Welcome to the ancient, hillside church of St John the Baptist.
The first church was built by the Normans shortly after 1100 AD; in spite of the need to extend, repair and replace over the centuries, parts of the original Norman church can still be seen today.
Much of the village and its surrounding land was owned by the Wentworth Estates as late as the 1960's. Thomas Wentworth, 1st Earl of Strafford was sentenced to death. He was convinced the King would save him, but the king failed to act and Thomas was beheaded in 1641. In 1895, during work to the chancel floor, workmen found the bones of a man with a severed vertebrae to the neck, leading to the thought that Thomas had in fact been secretly buried here.
The church has Norman arches and other interesting stonework. There are three grooves in the stone bench to the right of the porch, where it is thought archers used to sharpen their arrow heads and crossbow bolts.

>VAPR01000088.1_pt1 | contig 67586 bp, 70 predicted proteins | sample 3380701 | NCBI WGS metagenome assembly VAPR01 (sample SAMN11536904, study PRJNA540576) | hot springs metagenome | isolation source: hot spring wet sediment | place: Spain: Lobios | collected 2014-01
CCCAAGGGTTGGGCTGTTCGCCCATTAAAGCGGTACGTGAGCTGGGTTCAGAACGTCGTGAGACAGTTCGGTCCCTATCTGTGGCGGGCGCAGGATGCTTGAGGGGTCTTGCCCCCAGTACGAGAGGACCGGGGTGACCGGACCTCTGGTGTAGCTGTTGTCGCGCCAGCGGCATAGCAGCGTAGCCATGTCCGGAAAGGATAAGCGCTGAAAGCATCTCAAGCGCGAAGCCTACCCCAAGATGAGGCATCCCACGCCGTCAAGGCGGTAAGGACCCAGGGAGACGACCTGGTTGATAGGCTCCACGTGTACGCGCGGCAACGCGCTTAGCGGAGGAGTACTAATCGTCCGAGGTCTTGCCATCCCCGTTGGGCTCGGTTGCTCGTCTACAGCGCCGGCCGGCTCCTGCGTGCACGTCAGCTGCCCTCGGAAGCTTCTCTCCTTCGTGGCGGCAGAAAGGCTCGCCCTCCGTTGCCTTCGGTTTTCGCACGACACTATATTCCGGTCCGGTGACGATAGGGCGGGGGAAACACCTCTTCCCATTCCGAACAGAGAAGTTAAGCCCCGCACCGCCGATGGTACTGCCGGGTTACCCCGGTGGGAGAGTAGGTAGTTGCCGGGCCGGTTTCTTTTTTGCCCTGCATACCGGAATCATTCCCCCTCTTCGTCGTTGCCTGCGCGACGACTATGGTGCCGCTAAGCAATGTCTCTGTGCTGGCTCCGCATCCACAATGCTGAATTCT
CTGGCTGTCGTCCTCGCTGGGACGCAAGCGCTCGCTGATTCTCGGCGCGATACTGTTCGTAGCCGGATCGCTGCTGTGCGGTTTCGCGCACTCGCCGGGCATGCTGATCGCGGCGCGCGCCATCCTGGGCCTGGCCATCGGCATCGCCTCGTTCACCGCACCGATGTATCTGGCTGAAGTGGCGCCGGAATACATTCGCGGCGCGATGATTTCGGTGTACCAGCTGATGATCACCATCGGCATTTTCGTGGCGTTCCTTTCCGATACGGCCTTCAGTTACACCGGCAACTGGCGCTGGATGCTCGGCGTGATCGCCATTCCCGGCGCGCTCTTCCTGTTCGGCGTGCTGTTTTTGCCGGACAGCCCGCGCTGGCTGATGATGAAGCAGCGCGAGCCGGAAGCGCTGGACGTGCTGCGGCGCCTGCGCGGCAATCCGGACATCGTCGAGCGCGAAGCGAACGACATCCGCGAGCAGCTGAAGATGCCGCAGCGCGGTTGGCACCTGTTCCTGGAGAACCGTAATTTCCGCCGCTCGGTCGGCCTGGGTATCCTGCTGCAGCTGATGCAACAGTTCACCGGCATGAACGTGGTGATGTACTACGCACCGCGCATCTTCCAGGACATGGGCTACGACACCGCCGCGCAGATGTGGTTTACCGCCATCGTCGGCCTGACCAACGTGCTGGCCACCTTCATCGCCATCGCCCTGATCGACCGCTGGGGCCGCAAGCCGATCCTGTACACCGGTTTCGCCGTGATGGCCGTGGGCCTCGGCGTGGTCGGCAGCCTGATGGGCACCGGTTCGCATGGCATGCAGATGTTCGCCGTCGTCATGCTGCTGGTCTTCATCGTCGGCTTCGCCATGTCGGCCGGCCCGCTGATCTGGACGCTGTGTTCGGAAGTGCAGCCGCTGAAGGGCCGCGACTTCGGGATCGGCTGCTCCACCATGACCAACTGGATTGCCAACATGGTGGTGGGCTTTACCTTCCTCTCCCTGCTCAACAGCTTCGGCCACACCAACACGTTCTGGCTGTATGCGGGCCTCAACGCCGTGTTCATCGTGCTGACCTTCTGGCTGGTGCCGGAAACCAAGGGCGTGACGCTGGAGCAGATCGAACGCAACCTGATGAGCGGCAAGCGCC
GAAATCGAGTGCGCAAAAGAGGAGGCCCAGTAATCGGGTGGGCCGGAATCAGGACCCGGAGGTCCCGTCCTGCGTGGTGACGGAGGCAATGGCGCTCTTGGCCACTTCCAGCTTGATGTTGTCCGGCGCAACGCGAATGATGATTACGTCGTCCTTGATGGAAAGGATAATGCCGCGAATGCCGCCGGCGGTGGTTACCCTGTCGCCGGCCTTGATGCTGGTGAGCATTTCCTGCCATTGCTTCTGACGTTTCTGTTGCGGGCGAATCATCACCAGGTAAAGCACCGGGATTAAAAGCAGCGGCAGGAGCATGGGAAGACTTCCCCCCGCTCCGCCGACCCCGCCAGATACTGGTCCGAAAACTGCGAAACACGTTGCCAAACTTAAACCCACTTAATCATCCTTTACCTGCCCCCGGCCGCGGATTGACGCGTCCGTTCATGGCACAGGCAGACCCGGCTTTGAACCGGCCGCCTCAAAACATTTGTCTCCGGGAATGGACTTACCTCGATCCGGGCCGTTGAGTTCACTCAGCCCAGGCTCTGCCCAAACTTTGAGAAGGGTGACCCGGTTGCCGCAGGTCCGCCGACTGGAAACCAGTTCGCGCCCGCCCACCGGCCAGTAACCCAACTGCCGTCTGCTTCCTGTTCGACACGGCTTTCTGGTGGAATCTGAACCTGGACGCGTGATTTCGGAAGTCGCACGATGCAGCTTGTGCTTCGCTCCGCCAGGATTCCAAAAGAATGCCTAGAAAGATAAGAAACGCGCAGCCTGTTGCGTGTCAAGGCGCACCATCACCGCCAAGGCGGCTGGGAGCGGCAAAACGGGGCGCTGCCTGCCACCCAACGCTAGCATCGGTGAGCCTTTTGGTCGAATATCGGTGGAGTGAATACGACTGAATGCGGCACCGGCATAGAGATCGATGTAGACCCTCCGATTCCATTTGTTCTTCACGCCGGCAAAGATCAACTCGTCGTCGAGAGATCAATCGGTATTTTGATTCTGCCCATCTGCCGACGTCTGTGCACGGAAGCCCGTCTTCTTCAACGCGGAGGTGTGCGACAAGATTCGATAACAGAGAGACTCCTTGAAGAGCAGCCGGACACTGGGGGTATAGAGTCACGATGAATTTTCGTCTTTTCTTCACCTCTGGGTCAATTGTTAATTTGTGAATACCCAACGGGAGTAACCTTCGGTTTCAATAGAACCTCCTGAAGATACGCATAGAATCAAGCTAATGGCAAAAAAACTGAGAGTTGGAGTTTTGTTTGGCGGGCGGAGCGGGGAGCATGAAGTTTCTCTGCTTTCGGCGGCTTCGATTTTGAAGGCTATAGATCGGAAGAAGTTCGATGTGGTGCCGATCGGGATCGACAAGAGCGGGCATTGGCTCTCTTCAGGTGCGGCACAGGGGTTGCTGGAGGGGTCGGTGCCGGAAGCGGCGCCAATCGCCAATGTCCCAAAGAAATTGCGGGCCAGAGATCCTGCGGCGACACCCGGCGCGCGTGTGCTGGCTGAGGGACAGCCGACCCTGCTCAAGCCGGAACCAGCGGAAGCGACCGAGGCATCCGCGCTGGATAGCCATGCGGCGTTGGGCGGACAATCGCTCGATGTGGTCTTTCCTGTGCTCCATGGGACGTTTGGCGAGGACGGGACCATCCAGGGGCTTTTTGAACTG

Inside the church are some wonderful monuments, including one to Charles Newby, who died in 1701 featuring cherubs, scrolls and a skull! Under the west window is a rectangular, stone coffin lid, dating from about 1200.
Revd Gatty, who was Rector from 1888 to 1914 was friends with the composer Vaughan Williams. He was a frequent visitor to the rectory, from where he took inspiration. It is believed that during one stay he wrote ‘Linden Lea’, one of his more popular songs. Gustav Holst was also a regular visitor.
If you know anything more about the heritage of this site and would like us to include it here please contact us.
Address: Doncaster Road, Hooton Roberts, Rotherham
Opening Times: Please contact us to arrange a visit.
Directions: A1(M) J36. Follow signs to Rotherham. In Hooton Roberts, church on right.
Grid Reference: SK 483 971 GB Grid
The text has been written by volunteers from the site, more information can be found when you visit in person.
Designed by TownTalk